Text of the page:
March 20, 2015

Lesson 207: An Unexpected Mirror

Today I had a friend articulate my strengths and weaknesses with such pointed accuracy, it kind of caught me off guard ... and left me feeling a bit discouraged in my parenting.

Why would a friend do something so weird as to list such things to me? And why would I immediately make a connection to parenting?

Well, you see, the conversation wasn't about me.

It was about my daughter.

It was her parent-teacher conference.

And as we discussed her progress, her strengths, her weaknesses, I couldn't help but see a picture of my own personality, inclinations, and tendencies emerge.

And it left me feeling a bit discouraged in my parenting.

(Sidenote: Just to be clear, we love her teachers and her school! A whole, whole lot. We cannot speak highly enough or say enough wonderful things about this place, and we cannot wait for Hudson to attend next year.)

Onto the feedback.

She provides a running commentary on life. Aka: She talks too much. Anyone who has ever had the fortune (or misfortune) of watching The Bachelor with me knows exactly where she picked up this little habit. Her teacher couldn't even explain this to me without me interrupting like six times.

She only works hard on tasks that interest her. Aka: She's a little lazy at tasks that don't come naturally to her. There's a reason I was able to be a mom and finish seminary, but have always had difficulty being a mom and doing laundry.

She needs to be set up to succeed with organization. Aka: Her lack of organization isn't actually her fault. This entire post articulated my lack of proficiency in this area. 

Y'all. There were great things said too. She's happy. She loves coming to school. She's a good friend. She understands humor. She tracks along well with stories. She's absorbing so much information.

And honestly, I don't think the Needs Improvement Items would have hit me so hard, if they weren't my exact issues. 

But they are, and so I get discouraged. I get discouraged, because I don't know how to help her learn everything about life that she needs to learn.

We'll be super on top of reading for a few weeks, read her take-home books every night, and send them back in a timely fashion. But then, a week will get crazy with RUF, or with doctors appointments, or whatever else, and the books will sit ignored for days.

We'll remember it's our snack day, return the library books on time, get the laundry all washed, folded and put away, but eat breakfast for dinner all week.

"Does your child brush his teeth twice a day?" said Hudson's well check-up questionnaire on Monday.

Do I even know where his toothbrush is? 

And I can assure you, if there ever is a day where we actually remember everything we're supposed to remember, the probability that I haven't showered for a few days is super high.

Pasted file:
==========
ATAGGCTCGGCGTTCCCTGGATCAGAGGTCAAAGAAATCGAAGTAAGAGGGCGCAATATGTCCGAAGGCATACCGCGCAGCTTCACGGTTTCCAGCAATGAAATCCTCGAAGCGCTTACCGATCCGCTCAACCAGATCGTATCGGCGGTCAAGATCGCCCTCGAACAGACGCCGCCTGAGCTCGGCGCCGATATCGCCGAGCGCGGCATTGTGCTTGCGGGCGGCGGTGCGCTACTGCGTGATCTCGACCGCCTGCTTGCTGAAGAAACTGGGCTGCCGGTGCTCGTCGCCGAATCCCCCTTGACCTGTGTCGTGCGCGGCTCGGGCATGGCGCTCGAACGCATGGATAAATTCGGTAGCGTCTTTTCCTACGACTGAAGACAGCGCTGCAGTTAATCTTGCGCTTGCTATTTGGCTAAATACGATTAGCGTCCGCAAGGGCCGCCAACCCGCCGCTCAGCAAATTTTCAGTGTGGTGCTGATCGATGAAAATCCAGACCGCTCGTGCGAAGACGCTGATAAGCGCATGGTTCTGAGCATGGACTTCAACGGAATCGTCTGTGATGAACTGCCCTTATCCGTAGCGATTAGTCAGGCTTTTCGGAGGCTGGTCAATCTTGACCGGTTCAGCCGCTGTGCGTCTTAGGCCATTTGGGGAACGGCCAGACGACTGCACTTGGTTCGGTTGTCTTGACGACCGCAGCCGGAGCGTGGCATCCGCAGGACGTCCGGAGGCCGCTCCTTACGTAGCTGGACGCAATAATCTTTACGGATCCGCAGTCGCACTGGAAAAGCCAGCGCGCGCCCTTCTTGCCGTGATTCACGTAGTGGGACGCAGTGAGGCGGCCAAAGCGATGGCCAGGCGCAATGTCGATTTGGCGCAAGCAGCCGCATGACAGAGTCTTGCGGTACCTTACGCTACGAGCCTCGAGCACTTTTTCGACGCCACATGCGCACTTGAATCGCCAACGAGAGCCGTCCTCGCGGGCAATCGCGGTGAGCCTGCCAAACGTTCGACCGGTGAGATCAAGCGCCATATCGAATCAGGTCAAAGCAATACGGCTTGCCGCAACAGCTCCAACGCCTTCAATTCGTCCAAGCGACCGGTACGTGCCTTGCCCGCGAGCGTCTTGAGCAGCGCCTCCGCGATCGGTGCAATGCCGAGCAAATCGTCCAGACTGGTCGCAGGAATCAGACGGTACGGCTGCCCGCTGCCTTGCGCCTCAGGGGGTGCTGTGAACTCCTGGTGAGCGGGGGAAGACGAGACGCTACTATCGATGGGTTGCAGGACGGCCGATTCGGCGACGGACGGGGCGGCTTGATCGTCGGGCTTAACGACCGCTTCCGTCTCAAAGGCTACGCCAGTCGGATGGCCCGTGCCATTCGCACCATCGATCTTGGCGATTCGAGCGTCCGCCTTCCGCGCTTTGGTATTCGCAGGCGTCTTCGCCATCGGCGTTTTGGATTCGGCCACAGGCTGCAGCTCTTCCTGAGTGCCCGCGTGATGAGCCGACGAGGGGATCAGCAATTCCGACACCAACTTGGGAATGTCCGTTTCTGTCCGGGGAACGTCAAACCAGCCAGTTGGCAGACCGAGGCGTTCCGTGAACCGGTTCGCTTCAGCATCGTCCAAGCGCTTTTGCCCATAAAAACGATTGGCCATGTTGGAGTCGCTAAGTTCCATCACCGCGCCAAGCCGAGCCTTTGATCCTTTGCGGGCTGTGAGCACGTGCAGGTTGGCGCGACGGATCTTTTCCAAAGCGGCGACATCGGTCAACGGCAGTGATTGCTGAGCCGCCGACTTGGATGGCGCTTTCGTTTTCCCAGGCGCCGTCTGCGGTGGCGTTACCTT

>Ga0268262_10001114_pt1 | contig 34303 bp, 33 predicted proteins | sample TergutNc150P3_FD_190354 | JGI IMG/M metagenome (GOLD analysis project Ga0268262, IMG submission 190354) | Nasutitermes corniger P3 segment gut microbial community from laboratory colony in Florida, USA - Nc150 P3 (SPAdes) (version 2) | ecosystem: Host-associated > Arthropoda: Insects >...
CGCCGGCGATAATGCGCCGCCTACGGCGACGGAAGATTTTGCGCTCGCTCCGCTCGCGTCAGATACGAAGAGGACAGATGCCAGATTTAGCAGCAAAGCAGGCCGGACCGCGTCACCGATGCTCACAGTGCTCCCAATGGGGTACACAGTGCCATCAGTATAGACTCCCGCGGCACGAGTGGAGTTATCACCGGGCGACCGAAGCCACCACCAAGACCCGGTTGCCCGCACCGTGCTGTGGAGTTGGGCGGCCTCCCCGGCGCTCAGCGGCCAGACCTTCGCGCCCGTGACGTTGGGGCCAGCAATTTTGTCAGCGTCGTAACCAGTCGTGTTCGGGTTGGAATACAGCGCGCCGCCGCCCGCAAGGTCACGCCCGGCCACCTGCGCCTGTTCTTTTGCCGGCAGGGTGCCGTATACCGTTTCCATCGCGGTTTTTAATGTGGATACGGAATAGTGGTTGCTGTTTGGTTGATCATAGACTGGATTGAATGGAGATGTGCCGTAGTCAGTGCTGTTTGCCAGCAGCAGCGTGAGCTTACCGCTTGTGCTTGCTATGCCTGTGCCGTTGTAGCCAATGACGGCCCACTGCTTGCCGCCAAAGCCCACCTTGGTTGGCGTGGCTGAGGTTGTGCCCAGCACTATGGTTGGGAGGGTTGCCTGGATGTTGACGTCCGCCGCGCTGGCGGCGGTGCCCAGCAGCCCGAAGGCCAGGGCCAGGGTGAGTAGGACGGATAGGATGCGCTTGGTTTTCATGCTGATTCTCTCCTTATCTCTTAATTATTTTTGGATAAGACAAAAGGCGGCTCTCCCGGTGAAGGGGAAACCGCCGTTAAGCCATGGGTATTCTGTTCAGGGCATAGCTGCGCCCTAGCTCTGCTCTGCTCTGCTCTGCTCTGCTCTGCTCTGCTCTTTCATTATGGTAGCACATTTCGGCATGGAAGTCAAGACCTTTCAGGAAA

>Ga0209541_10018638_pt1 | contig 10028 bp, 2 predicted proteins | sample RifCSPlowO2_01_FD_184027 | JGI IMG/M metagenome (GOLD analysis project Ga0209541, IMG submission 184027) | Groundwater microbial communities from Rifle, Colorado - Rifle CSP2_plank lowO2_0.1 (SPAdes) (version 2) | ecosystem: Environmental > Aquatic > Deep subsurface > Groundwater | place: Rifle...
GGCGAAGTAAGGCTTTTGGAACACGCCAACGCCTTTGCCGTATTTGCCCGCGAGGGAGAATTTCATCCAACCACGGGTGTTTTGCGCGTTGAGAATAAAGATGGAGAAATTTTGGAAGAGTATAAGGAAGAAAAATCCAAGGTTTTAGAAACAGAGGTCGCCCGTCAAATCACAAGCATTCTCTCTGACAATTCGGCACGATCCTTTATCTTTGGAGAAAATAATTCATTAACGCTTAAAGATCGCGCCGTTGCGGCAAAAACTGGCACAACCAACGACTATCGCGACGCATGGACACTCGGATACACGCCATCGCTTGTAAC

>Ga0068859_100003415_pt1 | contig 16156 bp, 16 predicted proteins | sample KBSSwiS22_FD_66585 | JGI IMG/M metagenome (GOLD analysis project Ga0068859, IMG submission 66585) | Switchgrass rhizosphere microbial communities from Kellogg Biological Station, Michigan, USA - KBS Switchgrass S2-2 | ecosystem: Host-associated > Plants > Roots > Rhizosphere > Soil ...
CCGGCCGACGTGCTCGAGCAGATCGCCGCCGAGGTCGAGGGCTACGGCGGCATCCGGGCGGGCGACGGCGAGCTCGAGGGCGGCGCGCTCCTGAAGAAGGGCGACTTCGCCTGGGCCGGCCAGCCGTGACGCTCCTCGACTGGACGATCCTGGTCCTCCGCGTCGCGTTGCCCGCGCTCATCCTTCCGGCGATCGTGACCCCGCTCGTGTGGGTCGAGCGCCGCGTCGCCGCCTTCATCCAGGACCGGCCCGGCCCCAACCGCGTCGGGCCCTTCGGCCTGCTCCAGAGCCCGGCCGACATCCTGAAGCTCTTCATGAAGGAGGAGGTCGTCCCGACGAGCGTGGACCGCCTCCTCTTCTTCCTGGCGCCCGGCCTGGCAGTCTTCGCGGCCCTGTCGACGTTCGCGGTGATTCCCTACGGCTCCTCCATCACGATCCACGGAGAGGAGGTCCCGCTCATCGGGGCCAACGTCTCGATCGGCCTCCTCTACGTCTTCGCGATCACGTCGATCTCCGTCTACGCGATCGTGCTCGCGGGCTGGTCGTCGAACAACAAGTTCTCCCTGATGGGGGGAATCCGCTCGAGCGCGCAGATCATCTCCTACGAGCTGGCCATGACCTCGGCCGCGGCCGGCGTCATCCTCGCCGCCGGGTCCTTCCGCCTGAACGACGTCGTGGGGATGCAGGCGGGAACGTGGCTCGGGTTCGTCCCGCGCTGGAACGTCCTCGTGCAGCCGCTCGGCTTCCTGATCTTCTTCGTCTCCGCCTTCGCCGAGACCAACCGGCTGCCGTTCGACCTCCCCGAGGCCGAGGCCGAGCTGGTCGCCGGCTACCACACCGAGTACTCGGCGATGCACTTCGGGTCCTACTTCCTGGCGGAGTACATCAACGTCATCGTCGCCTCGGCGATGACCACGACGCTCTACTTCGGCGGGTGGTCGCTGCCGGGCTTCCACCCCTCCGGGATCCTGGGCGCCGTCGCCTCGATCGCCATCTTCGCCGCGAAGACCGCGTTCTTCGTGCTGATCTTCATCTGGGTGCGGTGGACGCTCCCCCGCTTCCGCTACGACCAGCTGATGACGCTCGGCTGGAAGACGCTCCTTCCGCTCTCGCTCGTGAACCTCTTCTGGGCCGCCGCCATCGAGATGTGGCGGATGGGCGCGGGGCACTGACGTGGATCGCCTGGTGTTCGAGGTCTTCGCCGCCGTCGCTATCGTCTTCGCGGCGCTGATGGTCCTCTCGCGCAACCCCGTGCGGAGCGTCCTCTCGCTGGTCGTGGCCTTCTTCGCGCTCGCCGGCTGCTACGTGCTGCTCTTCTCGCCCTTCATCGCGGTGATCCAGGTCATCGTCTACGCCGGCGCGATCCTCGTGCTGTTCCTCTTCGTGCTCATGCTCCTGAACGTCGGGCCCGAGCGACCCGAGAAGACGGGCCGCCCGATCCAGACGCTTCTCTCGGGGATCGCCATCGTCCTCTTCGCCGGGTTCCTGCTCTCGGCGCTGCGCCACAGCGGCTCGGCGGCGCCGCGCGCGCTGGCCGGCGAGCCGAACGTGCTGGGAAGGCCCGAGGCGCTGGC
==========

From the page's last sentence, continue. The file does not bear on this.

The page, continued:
We're happy. We're messy. We're healthy. We laugh a whole lot. We play outside, get really dirty, take baths, and forget to brush our teeth. We read a ton of books. We invite friends over and sometimes they stay too late. We watch Fire and Rescue a couple times a week. We talk about Dusty Crophopper a whole lot.

We talk a whole lot. 

We scramble to fill out forms on time. We fill out forms in the car on the way places. We fill out the forms for our wills ... in the office of our lawyer just before discussing our wills.

Six years and three kids into this marriage, we finally have a will.

My mom was sweet and listened to me fret this afternoon. She tried to give me some helpful tips. "Just have some flash cards and work on sight words before she goes bed."

Yes, sight words. Sight words, and changing into pajamas, and combing wet hair, and setting out clothes for the next day, and reading bedtime stories, and reading the Bible, and practicing catechism, and learning to pray, and just enjoying the small moments of cuddling, and nurturing loving moments between siblings, and finding the teddy bear, and finding the right blankets, and finding Dusty Crophopper, and just one more drink, and brushing teeth, yes you too Hudson ... all in the allotted "bedtime routine" time.

Y'all, this is not a bedtime routine. It's an entire bedtime curriculum.

And then you run out of toothpaste.

And you have two options. Rearrange your entire schedule the next day to remedy this problem. No seriously, think of the effort required to purchase toothpaste with a 3-year old and newborn in tow.

Or, you go without for a few days. (Shoulder shrug).